The Top Floor
The old attic had long been used for storage along with about eight small sloped-ceiling bedrooms for servants (initially, Zachary Taylor's slaves), but it was accessible only by ladder. The 1902 renovation installed a staircase and expanded the space for some ironing rooms, linen closets, clothing storage, and guest rooms. The Tafts finished more of the space and the Wilson still more. One room was dubbed the "Bachelor's Suite" for young men who courted the Wilson daughters, and in another well-lit area painter Ellen Wilson worked on her canvases.
In 1927 the attic was enlarged and finished as a third floor while the White House roof was rebuilt. Ike Hoover, chief usher at the time, wrote:
Going up eiter by the stairway or the elevator, we find ourselves in a long central corridor running east and west with rooms on both sides and a suite at either end, the one on the east being used by the colored female help, such as the cooks and housemaids. On the south side of the corridor are six room. Four of them were furnished and intended to be guest-rooms, but were used as offices by [First Lady] Mrs. Hoover's three secretaries. The other rooms are a sewing-room and a valet's bedroom. On the north side of the corridor are all kinds of rooms—two are used by the housekeeper, two are linen-rooms, three general storerooms, one cedar-room for winter storing, and finally a very large space over the north portico is used to store the chairs used a musicales and dinner parties.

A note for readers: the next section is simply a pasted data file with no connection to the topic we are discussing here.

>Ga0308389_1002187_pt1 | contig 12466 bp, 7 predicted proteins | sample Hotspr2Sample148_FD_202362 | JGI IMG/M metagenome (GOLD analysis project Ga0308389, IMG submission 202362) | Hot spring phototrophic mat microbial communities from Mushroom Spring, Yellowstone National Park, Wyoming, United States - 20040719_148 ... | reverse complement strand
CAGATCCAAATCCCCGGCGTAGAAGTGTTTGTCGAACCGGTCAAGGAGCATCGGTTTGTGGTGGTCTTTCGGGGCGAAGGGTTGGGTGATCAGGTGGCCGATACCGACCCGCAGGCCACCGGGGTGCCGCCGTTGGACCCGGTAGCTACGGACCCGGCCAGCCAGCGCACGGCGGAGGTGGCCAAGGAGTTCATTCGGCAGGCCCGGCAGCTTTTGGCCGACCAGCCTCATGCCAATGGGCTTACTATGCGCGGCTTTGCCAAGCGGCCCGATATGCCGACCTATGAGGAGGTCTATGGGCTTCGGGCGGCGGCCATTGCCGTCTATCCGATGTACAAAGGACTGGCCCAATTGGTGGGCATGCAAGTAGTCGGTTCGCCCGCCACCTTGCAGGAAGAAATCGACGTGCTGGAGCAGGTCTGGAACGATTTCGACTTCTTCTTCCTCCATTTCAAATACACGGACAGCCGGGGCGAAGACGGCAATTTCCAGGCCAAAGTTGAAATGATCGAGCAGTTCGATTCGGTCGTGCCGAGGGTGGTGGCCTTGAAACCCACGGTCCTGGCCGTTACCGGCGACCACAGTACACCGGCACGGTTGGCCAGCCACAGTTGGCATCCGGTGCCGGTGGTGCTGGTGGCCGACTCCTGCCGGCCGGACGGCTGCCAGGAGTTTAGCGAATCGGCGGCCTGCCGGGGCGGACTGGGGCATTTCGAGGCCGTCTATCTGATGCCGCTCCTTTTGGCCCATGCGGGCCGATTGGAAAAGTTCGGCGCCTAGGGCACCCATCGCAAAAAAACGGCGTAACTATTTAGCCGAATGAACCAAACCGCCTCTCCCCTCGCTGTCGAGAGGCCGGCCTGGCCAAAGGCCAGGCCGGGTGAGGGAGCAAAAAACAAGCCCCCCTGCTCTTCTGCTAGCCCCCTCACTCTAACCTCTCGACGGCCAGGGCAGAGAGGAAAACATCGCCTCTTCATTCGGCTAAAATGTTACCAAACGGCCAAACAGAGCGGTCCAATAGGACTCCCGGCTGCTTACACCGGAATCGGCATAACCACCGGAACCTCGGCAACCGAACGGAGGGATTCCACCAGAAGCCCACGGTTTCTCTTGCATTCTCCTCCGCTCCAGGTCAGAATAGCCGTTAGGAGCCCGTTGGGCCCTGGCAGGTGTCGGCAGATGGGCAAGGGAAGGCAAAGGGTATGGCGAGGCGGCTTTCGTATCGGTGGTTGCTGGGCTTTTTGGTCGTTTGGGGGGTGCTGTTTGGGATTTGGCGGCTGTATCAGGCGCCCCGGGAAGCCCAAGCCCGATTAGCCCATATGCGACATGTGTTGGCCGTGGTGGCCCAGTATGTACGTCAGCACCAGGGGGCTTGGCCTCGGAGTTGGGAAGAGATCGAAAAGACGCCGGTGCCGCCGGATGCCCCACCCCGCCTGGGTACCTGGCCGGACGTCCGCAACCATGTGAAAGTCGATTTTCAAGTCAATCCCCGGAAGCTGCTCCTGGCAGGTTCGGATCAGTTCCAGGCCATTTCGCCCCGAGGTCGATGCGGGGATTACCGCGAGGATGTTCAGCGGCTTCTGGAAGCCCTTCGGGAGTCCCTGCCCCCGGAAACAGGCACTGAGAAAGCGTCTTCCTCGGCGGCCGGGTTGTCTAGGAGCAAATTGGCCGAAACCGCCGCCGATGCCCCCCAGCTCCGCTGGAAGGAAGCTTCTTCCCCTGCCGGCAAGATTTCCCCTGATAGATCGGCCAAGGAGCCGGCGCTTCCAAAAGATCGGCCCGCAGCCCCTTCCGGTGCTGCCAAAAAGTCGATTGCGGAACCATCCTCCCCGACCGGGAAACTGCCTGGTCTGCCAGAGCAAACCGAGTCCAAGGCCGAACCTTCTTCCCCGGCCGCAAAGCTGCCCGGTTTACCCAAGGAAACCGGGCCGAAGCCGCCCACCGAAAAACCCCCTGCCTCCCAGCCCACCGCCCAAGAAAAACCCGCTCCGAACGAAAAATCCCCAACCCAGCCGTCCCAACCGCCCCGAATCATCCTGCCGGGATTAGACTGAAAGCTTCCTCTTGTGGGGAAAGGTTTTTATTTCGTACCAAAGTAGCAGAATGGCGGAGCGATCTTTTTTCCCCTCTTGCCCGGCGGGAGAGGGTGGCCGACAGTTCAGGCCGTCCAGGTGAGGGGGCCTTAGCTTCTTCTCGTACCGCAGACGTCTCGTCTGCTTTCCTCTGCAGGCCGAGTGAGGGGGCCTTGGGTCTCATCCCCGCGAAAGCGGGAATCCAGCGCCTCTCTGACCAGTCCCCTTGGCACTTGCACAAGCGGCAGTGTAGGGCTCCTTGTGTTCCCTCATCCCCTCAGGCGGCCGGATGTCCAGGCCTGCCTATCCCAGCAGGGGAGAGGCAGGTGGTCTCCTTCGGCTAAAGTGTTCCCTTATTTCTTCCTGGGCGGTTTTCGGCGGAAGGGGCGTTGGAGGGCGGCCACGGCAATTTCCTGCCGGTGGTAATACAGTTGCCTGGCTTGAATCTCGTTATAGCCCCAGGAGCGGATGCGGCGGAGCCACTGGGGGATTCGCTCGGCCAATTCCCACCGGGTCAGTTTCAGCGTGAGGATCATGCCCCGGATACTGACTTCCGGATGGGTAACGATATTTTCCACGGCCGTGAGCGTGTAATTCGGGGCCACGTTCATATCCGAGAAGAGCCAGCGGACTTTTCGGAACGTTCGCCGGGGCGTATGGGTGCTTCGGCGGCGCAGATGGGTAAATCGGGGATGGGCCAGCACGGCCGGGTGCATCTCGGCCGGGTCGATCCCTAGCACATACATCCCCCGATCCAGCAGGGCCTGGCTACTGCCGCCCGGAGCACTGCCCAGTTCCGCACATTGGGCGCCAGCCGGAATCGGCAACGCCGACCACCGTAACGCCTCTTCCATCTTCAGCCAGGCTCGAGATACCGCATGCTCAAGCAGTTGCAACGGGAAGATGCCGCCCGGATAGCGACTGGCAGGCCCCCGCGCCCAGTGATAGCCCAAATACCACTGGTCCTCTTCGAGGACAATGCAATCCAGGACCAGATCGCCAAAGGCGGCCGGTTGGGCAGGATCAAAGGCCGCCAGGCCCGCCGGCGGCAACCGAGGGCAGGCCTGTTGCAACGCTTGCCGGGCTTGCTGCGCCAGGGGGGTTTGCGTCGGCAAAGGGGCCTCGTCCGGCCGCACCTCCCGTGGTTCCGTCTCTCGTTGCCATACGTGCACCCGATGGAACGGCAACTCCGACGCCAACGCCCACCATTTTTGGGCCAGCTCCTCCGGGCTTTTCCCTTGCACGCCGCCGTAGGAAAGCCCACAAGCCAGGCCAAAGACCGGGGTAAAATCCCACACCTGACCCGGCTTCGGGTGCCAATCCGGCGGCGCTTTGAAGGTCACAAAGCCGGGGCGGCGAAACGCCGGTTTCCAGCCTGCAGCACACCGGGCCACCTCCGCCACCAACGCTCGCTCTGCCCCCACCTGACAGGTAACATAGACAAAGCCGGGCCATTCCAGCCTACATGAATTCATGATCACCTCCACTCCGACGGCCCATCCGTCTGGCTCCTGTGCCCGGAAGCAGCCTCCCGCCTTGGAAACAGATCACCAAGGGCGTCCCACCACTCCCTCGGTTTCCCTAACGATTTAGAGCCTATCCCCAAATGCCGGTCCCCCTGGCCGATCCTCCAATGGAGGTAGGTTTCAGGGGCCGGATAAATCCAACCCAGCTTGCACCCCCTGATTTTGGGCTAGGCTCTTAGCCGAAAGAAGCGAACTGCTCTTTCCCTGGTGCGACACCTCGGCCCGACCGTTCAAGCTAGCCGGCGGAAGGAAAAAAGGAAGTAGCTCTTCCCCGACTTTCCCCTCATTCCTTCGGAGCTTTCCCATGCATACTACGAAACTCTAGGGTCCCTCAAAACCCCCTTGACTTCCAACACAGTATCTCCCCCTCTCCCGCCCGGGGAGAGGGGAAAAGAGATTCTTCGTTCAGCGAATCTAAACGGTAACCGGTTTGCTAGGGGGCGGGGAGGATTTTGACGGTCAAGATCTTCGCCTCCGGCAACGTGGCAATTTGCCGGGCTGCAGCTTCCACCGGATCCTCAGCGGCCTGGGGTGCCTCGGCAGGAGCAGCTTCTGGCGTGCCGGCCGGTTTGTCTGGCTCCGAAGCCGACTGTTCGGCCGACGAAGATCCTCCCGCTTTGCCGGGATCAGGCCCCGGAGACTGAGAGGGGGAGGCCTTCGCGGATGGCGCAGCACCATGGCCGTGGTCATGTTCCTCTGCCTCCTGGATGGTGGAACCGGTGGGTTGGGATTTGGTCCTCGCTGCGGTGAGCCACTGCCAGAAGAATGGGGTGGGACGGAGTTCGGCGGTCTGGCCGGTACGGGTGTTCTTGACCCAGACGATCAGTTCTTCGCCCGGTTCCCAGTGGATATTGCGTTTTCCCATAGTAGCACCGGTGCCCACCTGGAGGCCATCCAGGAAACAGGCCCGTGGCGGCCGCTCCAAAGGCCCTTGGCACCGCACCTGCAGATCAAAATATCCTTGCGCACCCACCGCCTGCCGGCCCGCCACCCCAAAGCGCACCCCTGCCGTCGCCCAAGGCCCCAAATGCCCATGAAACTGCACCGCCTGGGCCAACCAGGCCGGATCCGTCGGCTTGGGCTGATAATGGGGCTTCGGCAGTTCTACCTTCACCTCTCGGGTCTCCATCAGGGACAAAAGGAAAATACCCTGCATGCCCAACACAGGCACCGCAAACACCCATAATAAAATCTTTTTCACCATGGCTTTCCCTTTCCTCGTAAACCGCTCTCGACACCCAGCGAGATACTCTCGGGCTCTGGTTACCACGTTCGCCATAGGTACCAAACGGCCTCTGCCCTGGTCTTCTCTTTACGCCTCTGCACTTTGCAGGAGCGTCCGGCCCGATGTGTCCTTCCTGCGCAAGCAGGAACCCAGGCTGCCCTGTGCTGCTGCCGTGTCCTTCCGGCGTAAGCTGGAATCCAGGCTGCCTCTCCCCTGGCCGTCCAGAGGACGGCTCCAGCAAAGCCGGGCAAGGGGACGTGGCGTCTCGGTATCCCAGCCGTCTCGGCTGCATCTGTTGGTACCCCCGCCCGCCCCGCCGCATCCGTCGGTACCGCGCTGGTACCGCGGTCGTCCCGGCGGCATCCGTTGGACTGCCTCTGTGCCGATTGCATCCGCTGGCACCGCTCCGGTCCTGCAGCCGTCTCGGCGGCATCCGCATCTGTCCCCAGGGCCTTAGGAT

Lou Hoover's secretaries worked here. FDR's personal secretary Missy LeHand lived here, and later so did little Diana Hopkins, daughter of FDR's live-in adviser Harry Hopkins. After enduring the intolerable food supervised by a housekeeper who ignored his wishes, FDR had a small kitchen created on the third floor, and there his meals were made. Dwight Eisenhower cooked his own soups and stews here.
In 1952, the sloped corners were squared off to create corner rooms during the Truman reconstruction. The penthouse suite on the west side was used by the remaining in-house servants. This floor now has 20 rooms, 1 main corridor, 9 bathrooms.
Jackie Kennedy first decorated the third floor bedrooms with antiques, the most notable being the "Empire Guest Room," which featured a bed used by John Adams. The Carter family had one of the rooms sentimentally lined with wood panels from an old family barn in Georgia. Julie Nixon and her husband, David Eisenhower, the visiting Reagan and Bush children and grandchildren, and relatives of the Clintons all stayed here, and while in residence the Ford and Carter sons lived in rooms on this floor.
Hillary Clinton created her own Eleanor Roosevelt room where she kept memorabilia of her predecessor that had been sent to her as gifts and used the west-side suite as office space. Under the Reagans, and again under the Clintons, the bedroom suites were beautifully decorated with items from the White House collection.